110.: malthus to ricardo1[Reply to 103.—Answered by 116] - David Ricardo, The Works and Correspondence of David Ricardo, Vol. 6 Letters 1810-1815 
The Works and Correspondence of David Ricardo, ed. Piero Sraffa with the Collaboration of M.H. Dobb (Indianapolis: Liberty Fund, 2005). Vol. 6 Letters 1810-1815.
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malthus to ricardo
[Reply to 103.—Answered by 116]
E I Coll August 26th 1815
My dear Sir
I called at your house in Brook Street as I passed thro Town, and was sorry to find that you had left it the day before. Our vacation is so early that I fear we shall not easily catch you at Gatcomb; but we will still hope for better success at some future time, when the war is over, and you are not detained in Town by so tremendous a loan. I don’t wonder that the business relating to it pursued you even into the country. As it is now over, however, what say you to reviewing Mr. Say. I know he will be disappointed if he does not get a place in the Edinburgh and unless you do it I fear it will not be done.
I am quite concerned to hear that David’s health has been in so uncomfortable a state. Whishaw was here last saturday and told me that you had consulted him about a Tutor. I am very glad to find that you have got one that is likely to suit you.
I hear there is great scarcity of money in Town and the stocks seem to shew it. With Bonaparte at St Helena I think they ought to be higher, but I suppose people are of opinion that there is no prospect of a speedy and satisfactory settlement of affairs in France—indeed it is very difficult to see how the matter can be arranged so as to produce the desireable object of peace and quiet. I fear it must be allowed that we have not kept our pledge, and that we are in the most direct manner interfering in the domestic concerns of France.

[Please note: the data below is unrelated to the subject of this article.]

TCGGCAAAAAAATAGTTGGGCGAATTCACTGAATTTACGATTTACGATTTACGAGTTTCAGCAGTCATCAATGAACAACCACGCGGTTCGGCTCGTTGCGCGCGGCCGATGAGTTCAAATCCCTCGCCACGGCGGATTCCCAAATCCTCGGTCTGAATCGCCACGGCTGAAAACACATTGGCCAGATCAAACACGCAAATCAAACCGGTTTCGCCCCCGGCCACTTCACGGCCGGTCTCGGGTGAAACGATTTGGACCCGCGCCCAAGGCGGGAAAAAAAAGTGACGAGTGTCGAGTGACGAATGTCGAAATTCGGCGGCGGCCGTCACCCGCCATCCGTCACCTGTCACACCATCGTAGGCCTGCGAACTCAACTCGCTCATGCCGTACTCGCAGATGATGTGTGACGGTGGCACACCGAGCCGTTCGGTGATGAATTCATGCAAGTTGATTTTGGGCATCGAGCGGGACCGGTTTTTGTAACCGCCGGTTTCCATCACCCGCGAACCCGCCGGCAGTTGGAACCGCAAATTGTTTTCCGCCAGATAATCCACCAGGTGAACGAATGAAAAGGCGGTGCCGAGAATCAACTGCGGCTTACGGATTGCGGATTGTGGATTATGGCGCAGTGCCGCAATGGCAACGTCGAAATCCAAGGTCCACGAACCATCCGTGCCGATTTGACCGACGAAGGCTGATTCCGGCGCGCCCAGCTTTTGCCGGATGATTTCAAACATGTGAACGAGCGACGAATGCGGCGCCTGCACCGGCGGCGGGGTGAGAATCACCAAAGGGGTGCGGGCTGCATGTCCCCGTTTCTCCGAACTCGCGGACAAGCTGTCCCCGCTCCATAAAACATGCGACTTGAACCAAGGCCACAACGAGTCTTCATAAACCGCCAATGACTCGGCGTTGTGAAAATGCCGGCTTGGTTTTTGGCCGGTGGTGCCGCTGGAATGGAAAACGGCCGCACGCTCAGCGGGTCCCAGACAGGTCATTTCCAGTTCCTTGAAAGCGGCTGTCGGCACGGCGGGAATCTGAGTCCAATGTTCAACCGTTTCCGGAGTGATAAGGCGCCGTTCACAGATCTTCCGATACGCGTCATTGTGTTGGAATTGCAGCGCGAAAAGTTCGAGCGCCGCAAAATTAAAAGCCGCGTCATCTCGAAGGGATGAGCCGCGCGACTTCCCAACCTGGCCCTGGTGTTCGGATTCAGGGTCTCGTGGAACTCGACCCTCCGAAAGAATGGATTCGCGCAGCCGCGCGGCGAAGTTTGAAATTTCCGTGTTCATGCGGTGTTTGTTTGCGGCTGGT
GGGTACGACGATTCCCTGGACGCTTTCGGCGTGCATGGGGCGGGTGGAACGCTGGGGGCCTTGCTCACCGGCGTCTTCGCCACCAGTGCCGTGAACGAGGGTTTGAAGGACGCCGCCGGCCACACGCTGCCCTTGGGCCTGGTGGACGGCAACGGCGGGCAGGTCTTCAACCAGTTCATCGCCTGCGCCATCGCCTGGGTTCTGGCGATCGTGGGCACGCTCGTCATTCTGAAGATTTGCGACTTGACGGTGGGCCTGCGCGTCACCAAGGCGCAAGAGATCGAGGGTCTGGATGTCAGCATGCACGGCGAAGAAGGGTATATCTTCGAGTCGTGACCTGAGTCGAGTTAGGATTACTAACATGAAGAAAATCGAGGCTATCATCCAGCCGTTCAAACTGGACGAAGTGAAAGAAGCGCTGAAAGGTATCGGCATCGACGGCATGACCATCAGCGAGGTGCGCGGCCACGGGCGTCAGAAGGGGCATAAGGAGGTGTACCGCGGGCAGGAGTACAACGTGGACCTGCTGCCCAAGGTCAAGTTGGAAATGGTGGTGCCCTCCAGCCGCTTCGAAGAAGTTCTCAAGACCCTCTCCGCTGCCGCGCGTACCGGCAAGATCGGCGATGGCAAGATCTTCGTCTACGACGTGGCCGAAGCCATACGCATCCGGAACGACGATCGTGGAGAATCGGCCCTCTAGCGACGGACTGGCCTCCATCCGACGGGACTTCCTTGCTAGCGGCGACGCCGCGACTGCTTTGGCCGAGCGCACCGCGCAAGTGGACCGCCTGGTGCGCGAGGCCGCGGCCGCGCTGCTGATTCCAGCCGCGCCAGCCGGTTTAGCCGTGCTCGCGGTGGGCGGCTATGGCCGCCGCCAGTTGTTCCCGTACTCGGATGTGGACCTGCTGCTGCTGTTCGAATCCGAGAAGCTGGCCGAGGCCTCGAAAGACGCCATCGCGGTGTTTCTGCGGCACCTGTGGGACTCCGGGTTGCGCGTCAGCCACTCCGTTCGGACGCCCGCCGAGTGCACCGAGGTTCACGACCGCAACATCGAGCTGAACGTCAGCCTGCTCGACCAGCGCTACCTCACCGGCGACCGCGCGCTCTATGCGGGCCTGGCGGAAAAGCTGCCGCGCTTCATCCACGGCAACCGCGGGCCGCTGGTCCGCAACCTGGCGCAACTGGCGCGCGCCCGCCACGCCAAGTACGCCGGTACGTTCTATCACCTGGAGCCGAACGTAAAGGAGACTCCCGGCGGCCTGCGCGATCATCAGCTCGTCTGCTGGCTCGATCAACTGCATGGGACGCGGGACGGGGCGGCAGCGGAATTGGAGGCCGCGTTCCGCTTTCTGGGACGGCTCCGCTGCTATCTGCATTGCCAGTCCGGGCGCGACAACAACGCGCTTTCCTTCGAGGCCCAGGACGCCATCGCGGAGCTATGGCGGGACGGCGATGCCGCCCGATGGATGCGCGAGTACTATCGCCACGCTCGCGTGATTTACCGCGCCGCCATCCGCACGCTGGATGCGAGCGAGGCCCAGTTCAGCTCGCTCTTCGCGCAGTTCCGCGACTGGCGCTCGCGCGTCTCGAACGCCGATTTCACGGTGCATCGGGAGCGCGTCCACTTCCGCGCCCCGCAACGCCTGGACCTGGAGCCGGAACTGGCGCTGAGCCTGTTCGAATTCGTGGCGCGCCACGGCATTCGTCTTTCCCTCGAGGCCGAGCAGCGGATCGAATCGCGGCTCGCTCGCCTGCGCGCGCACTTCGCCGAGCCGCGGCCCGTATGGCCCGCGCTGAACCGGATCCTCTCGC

I do not, I confess, see how it is possible to resist the conclusion, that, if the nominal price of your corn and labour be double that of surrounding nations, in every million’s worth of goods you exchange, or every million of subsidy you grant, you are able to command twice as much foreign labour, as if your corn and labour were of the same price with your neighbour’s. But of course this state of things is not affected by the mere difficulty of producing corn. I do not indeed see how it is possible that the necessity of much more labour in the production of corn can ever have the effect of filling a country with the precious metals, and of enabling it to circulate all its commodities at a high price. A high permanent price of corn and labour compared with other countries, can only be caused in my opinion by great facility of production in manufactures, or in some peculiar natural products, and is therefore really the consequence of facility, rather than of difficulty of production. Without some such peculiar advantages, difficulty of production, or taxes on labour, would not permanently raise prices, relatively to other countries. In our own case, I conceive that the restrictions upon importation have increased in a slight, but only in a slight degree the difficulty of producing corn, while by preventing the home competition from lowering to a very much greater extent the prices of our exportable commodities, it has rendered our manufacturing labour vastly more productive than it would have been otherwise, and greatly overbalanced the trifling disadvantage that has been felt in a very slight increase of the difficulty of raising corn. You see therefore that I attribute the power of granting subsidies in this [case] to a general facility rather than difficulty of production; and I am very far from agreeing with you in thinking, that high relative prices, with regard to other countries arise solely from the real difficulty of production. They may indeed, and do arise from the high price of the materials of capital, but by no means always from the greater quantity of labour required. In a country without land what determines the profits of stock. The bell rings
truly Yours in great haste
T R Malthus.